“The hunger of a dragon is slow to wake, but hard to sate.”*

* Ursula K. Le Guin (1929-2018)

From Wikipedia:

“The dragon boundary marks are cast iron statues of dragons on metal or stone plinths that mark the boundaries of the City of London. The dragons are painted silver, with details of their wings and tongue picked out in red. The dragon stands on one rear leg, the other lifted against a shield, with the right foreleg raised and the left foreleg holding a shield which bears the City of London’s coat of arms, painted in red and white. This stance is the equivalent of the rampant heraldic attitude of the supporters of the City’s arms.

The design is based on two large dragon sculptures, 7 feet (210 cm) high, which were mounted above the entrance to the Coal Exchange on Lower Thames Street, designed by the City Architect, J. B. Bunning, and made by London founder, Dewer, in 1849. The dragons were preserved when the Coal Exchange was demolished in 1962–3. The two original statues were re-erected on 6 feet (180 cm) high plinths of Portland stone at the western boundary of the City, by Temple Gardens on Victoria Embankment, (see image) in October 1963.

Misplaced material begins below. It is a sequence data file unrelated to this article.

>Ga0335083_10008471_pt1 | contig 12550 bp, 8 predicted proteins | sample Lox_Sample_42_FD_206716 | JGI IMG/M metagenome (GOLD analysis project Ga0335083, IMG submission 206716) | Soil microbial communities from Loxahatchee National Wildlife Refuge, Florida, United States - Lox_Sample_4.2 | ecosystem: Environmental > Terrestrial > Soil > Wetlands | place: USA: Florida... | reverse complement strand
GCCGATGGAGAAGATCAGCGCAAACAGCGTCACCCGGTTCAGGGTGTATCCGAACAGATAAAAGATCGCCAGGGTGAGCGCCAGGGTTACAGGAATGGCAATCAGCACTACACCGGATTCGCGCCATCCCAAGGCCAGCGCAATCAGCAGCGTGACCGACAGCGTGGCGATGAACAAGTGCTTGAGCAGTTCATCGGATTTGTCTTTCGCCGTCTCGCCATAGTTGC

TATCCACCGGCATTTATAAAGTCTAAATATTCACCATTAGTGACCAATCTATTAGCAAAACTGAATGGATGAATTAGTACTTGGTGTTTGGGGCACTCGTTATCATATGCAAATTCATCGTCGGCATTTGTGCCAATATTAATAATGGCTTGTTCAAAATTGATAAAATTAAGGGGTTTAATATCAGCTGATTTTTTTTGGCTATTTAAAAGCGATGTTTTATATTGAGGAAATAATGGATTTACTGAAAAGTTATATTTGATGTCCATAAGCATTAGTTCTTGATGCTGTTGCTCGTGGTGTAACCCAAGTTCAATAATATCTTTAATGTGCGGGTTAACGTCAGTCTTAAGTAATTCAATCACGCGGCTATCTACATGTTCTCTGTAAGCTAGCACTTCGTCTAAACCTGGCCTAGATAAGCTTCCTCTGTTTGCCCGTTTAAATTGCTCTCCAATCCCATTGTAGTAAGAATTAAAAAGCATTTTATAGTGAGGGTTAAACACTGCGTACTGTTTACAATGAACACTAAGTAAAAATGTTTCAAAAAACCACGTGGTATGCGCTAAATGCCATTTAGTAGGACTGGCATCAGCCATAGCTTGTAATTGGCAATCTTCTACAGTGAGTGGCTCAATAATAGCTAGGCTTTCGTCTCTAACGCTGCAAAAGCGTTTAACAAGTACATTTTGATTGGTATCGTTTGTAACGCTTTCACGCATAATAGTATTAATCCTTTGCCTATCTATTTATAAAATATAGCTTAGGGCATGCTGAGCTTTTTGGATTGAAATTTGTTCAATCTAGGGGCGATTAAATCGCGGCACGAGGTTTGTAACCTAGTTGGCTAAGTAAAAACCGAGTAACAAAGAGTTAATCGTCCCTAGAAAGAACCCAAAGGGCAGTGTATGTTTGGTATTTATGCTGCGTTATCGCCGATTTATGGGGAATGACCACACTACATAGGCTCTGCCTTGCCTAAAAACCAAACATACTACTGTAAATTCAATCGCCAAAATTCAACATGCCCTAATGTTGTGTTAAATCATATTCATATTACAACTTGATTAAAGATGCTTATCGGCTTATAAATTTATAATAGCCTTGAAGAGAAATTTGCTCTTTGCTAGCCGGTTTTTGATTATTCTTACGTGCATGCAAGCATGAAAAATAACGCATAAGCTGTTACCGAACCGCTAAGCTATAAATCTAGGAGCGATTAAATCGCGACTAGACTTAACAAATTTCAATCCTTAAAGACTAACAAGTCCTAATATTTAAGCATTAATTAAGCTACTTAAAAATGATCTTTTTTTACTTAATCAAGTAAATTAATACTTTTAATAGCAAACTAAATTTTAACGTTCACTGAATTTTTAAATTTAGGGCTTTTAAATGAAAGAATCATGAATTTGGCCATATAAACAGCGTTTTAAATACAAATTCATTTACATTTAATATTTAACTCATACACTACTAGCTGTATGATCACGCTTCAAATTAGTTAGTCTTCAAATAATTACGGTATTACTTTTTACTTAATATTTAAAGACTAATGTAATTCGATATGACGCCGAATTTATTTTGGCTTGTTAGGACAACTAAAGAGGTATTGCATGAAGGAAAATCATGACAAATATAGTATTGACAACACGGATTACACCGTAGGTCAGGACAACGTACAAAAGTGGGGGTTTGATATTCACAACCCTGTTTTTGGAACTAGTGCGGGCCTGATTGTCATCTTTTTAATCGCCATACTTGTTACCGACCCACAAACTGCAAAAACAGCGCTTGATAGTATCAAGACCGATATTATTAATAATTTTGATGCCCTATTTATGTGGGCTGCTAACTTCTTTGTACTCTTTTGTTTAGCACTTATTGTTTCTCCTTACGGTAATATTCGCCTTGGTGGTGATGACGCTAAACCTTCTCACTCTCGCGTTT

The Corporation of London’s Streets Committee selected the statues as the model for boundary markers for the city in 1964…”

“Despite campaigns and protests, (the Coal Exchange) was demolished in November 1962 to make way for a “vital” widening of Lower Thames Street. The demolition of the Coal Exchange was described by author Hermione Hobhouse as “one of the great conservationist horror stories” and its loss has been compared to the demolition of the Adelphi in 1936 and of Euston Arch shortly before, in 1961. The cleared site was then left empty for 10 years while other land was acquired for the road widening scheme.”

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